Oi Speak Narrfuk Oi Do

Anyone living on these damp little islands and anyone who visits them knows that Britain is a nation of a thousand and one accents and dialects. Homespun and imported lingo twists and turns through town and county. We may live in a global village and in a mass media world where ‘Globalish’ (the cut-down version of English-light) dominates, but that hasn’t stopped many regional accents kicking against the tide. In many cases, they are thriving. English in all its variants is constantly evolving and because the language is such a magpie, words are being dropped and added, borrowed and adapted, created and extended all the time. Our cousins across the Pond might be forgiven for thinking that there are only two English accents: posh and Cockney. But even those stereotypes are changing. These days, only the Queen speaks like the Queen and the word on the street, the inner city London street, is a marvellous infusion of words, phrases and pronunciations from right across the world. Quite different from an Eastenders episode.

Unfortunately, many English dialects are truly indecipherable to an untrained ear. Pity the poor foreigner, jumping into a cab at East Midlands International Airport to be greeted by:

“Ayup me duck.”

The thick Norfolk accent, aptly named “Broad Norfolk” is no less difficult to fathom and notoriously difficult to imitate. Norwich may only be 115 miles from central London but that’s far enough away for Broad Norfolk to survive the onslaught of the insipid Estuary English, the dominant accent of southeast England (and the one Liam and I speak). There’s even an organisation, the Friends of Norfolk Dialect (FOND) which is…

…dedicated to conserving and recording Norfolk’s priceless linguistic and cultural heritage, thus keeping ‘Broad Norfolk’ alive.

Broad Naarfuk is rich in local words and phrases, some of them variants on standard English, others completely unique. A year in and Liam and I are only just beginning to look a little less baffled. Here’s a few to give you a titty-totty taste:


Want to know how all of this sounds? Take a look at this. I’ll be testing you later.


25 thoughts on “Oi Speak Narrfuk Oi Do

  1. Oh Jesus… you’ve just brought me back to my formative years. Our parents wasn’t to keep our diction pure and unsullied, and we were corrected at the dinner table if we happened to bring any Broad Norfolk home with us … we had to leave it at the door!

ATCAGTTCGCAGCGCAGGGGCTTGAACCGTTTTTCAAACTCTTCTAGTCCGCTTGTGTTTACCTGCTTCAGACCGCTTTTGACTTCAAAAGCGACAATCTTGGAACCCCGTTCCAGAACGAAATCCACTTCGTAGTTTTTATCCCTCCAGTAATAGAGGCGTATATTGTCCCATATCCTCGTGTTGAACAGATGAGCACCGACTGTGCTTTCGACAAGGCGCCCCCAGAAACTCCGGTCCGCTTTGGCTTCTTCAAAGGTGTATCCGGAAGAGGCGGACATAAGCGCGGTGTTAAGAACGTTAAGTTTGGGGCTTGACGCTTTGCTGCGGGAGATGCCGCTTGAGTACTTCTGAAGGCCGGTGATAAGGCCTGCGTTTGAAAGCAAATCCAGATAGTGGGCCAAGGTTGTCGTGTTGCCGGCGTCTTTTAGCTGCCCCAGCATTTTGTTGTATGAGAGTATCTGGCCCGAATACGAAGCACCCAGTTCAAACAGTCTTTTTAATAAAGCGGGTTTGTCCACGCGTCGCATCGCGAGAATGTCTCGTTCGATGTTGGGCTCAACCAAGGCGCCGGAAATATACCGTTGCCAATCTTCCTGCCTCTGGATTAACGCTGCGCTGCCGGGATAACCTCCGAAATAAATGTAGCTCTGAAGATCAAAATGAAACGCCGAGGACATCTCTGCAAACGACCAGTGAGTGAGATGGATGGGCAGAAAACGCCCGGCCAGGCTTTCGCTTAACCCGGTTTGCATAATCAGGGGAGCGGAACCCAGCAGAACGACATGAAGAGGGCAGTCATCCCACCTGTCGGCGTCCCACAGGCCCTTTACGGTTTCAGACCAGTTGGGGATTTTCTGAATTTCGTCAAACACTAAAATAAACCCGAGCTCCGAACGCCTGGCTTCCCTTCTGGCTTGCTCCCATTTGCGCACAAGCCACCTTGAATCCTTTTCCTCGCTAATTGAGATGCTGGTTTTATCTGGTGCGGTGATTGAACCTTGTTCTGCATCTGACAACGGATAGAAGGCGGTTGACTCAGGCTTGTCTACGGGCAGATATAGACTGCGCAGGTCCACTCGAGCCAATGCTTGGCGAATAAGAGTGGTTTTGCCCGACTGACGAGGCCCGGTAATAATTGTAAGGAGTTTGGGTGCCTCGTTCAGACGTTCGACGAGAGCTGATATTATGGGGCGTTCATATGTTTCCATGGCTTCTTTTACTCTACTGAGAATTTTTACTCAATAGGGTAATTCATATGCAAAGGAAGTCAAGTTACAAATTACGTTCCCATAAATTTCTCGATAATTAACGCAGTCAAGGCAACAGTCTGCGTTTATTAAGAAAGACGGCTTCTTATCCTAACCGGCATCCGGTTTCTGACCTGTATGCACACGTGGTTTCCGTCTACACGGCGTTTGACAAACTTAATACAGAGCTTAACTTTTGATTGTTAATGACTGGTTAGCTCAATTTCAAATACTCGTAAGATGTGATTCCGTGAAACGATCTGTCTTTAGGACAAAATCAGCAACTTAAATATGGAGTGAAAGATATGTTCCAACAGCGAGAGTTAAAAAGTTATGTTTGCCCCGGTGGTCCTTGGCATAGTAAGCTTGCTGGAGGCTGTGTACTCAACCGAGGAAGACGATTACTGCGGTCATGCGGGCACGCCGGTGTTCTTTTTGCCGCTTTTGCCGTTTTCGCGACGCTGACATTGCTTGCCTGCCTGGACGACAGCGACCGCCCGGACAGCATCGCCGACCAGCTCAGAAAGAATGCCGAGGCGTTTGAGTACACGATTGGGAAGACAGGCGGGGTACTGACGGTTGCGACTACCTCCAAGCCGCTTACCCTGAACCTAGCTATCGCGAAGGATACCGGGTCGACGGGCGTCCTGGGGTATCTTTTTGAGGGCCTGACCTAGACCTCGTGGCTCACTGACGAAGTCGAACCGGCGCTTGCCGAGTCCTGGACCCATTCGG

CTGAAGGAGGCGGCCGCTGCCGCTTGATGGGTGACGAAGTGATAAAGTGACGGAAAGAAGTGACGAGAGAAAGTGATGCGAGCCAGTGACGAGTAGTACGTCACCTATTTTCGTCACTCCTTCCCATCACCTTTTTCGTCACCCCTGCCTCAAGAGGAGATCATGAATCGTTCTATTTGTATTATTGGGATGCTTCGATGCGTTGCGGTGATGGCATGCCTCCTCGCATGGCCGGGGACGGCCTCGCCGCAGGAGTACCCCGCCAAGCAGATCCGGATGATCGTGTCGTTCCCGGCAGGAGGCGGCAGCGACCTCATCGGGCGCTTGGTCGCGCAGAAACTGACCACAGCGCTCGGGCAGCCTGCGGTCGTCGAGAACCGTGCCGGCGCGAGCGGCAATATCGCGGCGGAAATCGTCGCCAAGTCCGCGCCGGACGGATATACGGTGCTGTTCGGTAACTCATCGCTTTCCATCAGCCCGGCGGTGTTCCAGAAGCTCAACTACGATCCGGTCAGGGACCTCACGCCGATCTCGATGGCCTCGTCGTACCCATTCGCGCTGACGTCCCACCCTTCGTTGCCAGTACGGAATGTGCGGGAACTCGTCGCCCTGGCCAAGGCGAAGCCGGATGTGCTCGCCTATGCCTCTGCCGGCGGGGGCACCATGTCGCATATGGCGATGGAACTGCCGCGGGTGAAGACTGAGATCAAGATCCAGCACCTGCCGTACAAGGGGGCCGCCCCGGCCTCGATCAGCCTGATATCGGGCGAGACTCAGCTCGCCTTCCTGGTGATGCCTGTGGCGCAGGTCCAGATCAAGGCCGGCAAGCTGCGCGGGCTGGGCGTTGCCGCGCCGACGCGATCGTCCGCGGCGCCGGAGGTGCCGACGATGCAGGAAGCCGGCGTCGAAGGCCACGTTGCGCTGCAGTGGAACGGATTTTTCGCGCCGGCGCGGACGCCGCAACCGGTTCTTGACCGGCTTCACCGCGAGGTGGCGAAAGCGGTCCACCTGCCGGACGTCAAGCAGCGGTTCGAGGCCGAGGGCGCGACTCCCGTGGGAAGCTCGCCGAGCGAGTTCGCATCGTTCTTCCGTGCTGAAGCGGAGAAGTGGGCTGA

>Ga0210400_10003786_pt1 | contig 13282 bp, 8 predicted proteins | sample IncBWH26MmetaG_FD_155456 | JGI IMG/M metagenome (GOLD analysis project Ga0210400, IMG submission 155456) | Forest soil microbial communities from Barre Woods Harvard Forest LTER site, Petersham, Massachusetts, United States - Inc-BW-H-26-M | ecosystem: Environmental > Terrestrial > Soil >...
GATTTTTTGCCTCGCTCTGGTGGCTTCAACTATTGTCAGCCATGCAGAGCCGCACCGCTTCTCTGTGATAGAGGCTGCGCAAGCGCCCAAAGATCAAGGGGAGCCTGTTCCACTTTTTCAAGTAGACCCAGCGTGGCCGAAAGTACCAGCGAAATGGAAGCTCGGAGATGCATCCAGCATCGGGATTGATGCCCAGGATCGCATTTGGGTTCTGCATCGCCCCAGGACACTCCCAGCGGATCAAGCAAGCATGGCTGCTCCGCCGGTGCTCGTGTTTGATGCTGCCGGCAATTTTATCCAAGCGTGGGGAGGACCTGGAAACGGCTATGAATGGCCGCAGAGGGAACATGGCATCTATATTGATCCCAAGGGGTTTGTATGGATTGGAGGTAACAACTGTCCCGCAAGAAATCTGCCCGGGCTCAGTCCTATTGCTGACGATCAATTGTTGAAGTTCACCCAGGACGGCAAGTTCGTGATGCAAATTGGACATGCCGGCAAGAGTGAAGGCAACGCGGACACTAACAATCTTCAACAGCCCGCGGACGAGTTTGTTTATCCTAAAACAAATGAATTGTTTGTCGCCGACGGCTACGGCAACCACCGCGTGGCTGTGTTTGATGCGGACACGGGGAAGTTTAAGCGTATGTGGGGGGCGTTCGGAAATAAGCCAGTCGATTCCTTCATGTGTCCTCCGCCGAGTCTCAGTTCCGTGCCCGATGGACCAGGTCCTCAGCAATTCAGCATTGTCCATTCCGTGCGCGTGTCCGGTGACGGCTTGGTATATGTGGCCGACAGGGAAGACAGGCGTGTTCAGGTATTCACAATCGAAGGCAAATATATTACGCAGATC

I’d like to add a classic to your list “a’ya gotta lite boi?”

    Have a listen to this video (skip to about 1:20s) to where this fabulous song starts .. sung by the Singing Postman from East Anglia singing about his “little nicotine gal”


  2. Robert Elms recently told on his radio programme of a Scottish tourist who jumped in a cab at Euston and asked for “Tutankhamun” [supply your own Glaswegian accent at this point], expecting to end up at the exhibition at British Museum, only to find himself an hour later deposited on Tooting Common!


  3. I was brought up on the NE coast (a mix of Geordie/Durham) and was told by my mother I had one language for school and friends and another when I was at home! I have no recollection of this but know that I mimic accents.


    1. My ex partner was from Glasgow but moved to London when he was young. He spoke Glaswegian to his family and Estuary to everyone else. PS My Dad was from Co Durham so I know the accent well. 🙂


  4. This is all very familiar to me, Jack, as my old man is from Norfolk and he often lapses into dialect to make me laugh. I love the accent and the strange words, particularly the word ‘bishybarneybee’ for a ladybird.

    I also notice that some of the sentences are very similar to broad Yorkshire … another dialect I am familiar with as I come from Yorkshire.

    Thank goodness for people who keep these differences alive … I dread the time when we all have to speak in sentences that go up at the end. :/


      1. “Can I get” is at least a little more polite than “I want… ” .. hear it all the time and it just sounds so rude.


  5. I find it interesting that some of this made it’s way into American! Chimley (more often said “Chimbley”) is used by some people out of habit (they could usually tell you it is a mispronunciation if they stopped to think about it), but more often as an intentional and humorous usage – most famously in Dr. Seuss’s “How the Grinch Stole Christmas.” When I ran across “Lummox” on this list, I was surprised that it wasn’t recognized as a part of standard English – it’s a commonly recognized word, stateside. And while “Lollop” is not used for “saunter” in American English, it is certainly common in it’s use for a different kind of locomotion – a sort of careless running or bounding.


    1. This is fascinating but I guess we shouldn’t be too surprised by it. Many of the original English settlers to New England were East Anglian puritans fleeing religious intolerance and, presumably, some of their words and phrases survived into modern times.


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